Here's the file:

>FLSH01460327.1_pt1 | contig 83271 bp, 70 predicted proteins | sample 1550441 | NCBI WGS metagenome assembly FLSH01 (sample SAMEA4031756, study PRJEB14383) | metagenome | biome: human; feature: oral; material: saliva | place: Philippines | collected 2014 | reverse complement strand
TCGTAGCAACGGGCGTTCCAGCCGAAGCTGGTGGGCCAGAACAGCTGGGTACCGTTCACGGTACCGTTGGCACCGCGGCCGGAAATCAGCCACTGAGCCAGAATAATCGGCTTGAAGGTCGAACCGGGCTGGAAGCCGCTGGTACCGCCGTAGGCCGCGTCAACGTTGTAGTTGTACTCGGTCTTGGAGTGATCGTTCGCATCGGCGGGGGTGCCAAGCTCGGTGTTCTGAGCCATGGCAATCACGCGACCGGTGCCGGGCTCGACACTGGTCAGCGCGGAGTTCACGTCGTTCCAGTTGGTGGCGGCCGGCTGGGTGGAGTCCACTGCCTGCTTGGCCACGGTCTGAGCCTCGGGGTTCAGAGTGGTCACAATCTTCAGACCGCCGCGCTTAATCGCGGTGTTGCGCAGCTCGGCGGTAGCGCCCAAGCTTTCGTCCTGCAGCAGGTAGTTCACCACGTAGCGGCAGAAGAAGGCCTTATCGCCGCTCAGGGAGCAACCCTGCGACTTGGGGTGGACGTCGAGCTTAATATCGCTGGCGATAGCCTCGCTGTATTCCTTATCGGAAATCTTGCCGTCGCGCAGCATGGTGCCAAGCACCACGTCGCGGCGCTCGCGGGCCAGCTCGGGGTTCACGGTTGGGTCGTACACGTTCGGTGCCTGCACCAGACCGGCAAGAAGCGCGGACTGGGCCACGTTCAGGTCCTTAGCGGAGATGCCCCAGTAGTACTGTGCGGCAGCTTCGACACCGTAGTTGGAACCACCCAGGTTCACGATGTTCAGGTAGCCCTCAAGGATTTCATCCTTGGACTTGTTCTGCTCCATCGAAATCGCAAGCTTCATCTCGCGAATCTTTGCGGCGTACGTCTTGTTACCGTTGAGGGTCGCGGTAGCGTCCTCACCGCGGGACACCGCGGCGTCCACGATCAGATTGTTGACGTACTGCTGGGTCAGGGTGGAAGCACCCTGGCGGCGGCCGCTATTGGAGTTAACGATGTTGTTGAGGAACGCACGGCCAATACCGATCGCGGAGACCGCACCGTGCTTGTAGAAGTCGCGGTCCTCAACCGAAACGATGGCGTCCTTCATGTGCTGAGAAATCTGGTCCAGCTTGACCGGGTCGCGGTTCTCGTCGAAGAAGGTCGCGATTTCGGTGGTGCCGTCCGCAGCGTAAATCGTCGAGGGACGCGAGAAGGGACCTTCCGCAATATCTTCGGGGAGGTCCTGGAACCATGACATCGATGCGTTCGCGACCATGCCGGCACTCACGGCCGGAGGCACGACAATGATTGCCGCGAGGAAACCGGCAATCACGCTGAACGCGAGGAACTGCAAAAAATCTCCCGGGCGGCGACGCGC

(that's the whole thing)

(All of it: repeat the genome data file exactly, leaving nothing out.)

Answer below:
>FLSH01460327.1_pt1 | contig 83271 bp, 70 predicted proteins | sample 1550441 | NCBI WGS metagenome assembly FLSH01 (sample SAMEA4031756, study PRJEB14383) | metagenome | biome: human; feature: oral; material: saliva | place: Philippines | collected 2014 | reverse complement strand
TCGTAGCAACGGGCGTTCCAGCCGAAGCTGGTGGGCCAGAACAGCTGGGTACCGTTCACGGTACCGTTGGCACCGCGGCCGGAAATCAGCCACTGAGCCAGAATAATCGGCTTGAAGGTCGAACCGGGCTGGAAGCCGCTGGTACCGCCGTAGGCCGCGTCAACGTTGTAGTTGTACTCGGTCTTGGAGTGATCGTTCGCATCGGCGGGGGTGCCAAGCTCGGTGTTCTGAGCCATGGCAATCACGCGACCGGTGCCGGGCTCGACACTGGTCAGCGCGGAGTTCACGTCGTTCCAGTTGGTGGCGGCCGGCTGGGTGGAGTCCACTGCCTGCTTGGCCACGGTCTGAGCCTCGGGGTTCAGAGTGGTCACAATCTTCAGACCGCCGCGCTTAATCGCGGTGTTGCGCAGCTCGGCGGTAGCGCCCAAGCTTTCGTCCTGCAGCAGGTAGTTCACCACGTAGCGGCAGAAGAAGGCCTTATCGCCGCTCAGGGAGCAACCCTGCGACTTGGGGTGGACGTCGAGCTTAATATCGCTGGCGATAGCCTCGCTGTATTCCTTATCGGAAATCTTGCCGTCGCGCAGCATGGTGCCAAGCACCACGTCGCGGCGCTCGCGGGCCAGCTCGGGGTTCACGGTTGGGTCGTACACGTTCGGTGCCTGCACCAGACCGGCAAGAAGCGCGGACTGGGCCACGTTCAGGTCCTTAGCGGAGATGCCCCAGTAGTACTGTGCGGCAGCTTCGACACCGTAGTTGGAACCACCCAGGTTCACGATGTTCAGGTAGCCCTCAAGGATTTCATCCTTGGACTTGTTCTGCTCCATCGAAATCGCAAGCTTCATCTCGCGAATCTTTGCGGCGTACGTCTTGTTACCGTTGAGGGTCGCGGTAGCGTCCTCACCGCGGGACACCGCGGCGTCCACGATCAGATTGTTGACGTACTGCTGGGTCAGGGTGGAAGCACCCTGGCGGCGGCCGCTATTGGAGTTAACGATGTTGTTGAGGAACGCACGGCCAATACCGATCGCGGAGACCGCACCGTGCTTGTAGAAGTCGCGGTCCTCAACCGAAACGATGGCGTCCTTCATGTGCTGAGAAATCTGGTCCAGCTTGACCGGGTCGCGGTTCTCGTCGAAGAAGGTCGCGATTTCGGTGGTGCCGTCCGCAGCGTAAATCGTCGAGGGACGCGAGAAGGGACCTTCCGCAATATCTTCGGGGAGGTCCTGGAACCATGACATCGATGCGTTCGCGACCATGCCGGCACTCACGGCCGGAGGCACGACAATGATTGCCGCGAGGAAACCGGCAATCACGCTGAACGCGAGGAACTGCAAAAAATCTCCCGGGCGGCGACGCGC